Black pepper, (Piper nigrum), also called pepper, perennial climbing vine of the family Piperaceae and the hotly pungent spice made from its fruits. Black pepper is native to the Malabar Coast of India and is one of the earliest spices known. Widely used as a spice around the world, pepper also has a limited usage in medicine as a carminative (to relieve flatulence) and as a stimulant of gastric secretions.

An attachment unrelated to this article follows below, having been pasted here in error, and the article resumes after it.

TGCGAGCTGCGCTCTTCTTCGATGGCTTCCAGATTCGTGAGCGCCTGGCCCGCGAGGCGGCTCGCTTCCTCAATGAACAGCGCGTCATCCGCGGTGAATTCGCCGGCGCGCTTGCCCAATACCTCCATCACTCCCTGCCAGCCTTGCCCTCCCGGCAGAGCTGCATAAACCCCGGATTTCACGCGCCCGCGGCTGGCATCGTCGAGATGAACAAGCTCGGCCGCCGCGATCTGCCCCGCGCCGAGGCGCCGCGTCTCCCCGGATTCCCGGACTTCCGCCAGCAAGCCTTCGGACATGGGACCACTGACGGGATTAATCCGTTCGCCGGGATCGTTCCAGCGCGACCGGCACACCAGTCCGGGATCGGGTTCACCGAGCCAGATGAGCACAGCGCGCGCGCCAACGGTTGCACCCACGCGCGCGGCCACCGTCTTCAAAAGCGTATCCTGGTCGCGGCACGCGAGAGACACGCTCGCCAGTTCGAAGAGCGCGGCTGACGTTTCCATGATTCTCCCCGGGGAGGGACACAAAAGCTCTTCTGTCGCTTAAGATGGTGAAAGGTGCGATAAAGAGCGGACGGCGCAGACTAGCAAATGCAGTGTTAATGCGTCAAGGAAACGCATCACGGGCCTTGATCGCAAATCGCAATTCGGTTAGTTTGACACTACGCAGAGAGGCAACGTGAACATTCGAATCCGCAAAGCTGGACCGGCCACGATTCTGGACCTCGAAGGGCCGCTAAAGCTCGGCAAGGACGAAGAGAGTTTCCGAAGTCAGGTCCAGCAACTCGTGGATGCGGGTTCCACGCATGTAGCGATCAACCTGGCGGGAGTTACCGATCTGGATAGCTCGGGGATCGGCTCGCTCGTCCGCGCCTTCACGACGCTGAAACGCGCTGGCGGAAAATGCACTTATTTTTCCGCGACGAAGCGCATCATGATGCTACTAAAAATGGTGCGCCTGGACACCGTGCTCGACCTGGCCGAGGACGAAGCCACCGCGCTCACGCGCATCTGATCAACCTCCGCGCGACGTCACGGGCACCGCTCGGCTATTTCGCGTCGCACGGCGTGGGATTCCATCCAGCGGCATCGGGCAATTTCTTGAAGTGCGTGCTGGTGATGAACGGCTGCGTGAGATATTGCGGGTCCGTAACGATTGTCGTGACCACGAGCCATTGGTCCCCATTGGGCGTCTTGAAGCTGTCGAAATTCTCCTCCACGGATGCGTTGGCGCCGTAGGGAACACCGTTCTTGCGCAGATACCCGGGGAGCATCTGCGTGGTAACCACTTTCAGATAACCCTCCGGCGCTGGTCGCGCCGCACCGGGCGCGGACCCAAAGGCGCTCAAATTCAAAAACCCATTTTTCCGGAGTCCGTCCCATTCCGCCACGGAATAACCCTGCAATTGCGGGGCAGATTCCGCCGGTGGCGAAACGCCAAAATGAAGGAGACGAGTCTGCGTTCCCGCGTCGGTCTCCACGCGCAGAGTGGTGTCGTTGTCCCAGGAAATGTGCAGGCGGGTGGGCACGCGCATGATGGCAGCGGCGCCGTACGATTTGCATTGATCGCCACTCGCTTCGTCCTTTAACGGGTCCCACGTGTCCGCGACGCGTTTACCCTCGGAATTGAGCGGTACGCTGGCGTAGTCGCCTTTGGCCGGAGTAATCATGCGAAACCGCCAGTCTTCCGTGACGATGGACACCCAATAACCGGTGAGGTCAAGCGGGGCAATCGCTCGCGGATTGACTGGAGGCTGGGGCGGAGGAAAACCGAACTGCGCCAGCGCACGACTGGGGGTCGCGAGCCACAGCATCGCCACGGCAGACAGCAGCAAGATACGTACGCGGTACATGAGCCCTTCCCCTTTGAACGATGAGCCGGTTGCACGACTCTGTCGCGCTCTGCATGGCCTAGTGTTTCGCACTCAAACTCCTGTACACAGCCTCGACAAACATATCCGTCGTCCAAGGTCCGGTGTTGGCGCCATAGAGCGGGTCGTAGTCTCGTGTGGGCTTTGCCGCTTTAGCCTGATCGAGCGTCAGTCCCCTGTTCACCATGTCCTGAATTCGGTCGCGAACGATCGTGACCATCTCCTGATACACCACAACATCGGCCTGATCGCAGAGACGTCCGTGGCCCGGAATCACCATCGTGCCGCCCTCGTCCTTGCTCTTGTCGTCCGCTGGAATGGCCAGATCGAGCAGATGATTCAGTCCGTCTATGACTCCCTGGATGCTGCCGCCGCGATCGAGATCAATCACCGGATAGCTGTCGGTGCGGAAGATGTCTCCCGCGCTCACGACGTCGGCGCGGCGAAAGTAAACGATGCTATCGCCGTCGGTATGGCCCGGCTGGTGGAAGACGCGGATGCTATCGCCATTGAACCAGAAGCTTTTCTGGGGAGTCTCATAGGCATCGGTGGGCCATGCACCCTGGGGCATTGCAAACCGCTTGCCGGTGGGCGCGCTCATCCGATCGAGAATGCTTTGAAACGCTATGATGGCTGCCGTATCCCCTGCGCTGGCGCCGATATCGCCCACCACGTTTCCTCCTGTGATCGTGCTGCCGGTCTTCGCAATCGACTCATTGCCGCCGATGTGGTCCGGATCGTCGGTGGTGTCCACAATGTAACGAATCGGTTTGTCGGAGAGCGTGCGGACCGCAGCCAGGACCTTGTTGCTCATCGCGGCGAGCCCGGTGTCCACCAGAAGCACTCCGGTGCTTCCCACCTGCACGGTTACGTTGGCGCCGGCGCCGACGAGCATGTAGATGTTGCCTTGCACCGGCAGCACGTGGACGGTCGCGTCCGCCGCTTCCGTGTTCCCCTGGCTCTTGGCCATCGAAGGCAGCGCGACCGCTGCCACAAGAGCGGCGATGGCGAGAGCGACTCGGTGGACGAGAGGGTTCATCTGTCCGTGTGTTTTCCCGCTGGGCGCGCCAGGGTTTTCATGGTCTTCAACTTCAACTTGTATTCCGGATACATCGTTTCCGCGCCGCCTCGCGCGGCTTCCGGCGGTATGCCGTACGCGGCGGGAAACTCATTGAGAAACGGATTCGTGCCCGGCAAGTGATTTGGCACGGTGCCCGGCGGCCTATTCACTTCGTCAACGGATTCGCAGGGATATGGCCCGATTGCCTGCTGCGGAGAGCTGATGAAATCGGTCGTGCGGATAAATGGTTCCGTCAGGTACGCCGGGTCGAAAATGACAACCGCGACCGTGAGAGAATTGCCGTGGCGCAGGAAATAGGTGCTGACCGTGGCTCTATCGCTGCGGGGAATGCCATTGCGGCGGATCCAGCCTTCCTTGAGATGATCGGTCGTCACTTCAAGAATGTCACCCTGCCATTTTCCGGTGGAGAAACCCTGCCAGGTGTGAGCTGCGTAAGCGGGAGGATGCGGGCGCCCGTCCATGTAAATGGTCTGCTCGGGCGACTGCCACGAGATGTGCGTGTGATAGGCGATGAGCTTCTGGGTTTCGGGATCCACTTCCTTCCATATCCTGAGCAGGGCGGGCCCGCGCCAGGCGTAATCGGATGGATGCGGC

In early historic times pepper was widely cultivated in the tropics of Southeast Asia, where it became highly regarded as a condiment. Pepper became an important article of overland trade between India and Europe and often served as a medium of exchange; tributes were levied in pepper in ancient Greece and Rome. In the Middle Ages the Venetians and the Genoese became the main distributors in Europe, and their virtual monopoly of the trade helped instigate the search for an eastern sea route. The plant is widely cultivated throughout Indonesia and has been introduced into tropical areas of Africa and of the Western Hemisphere.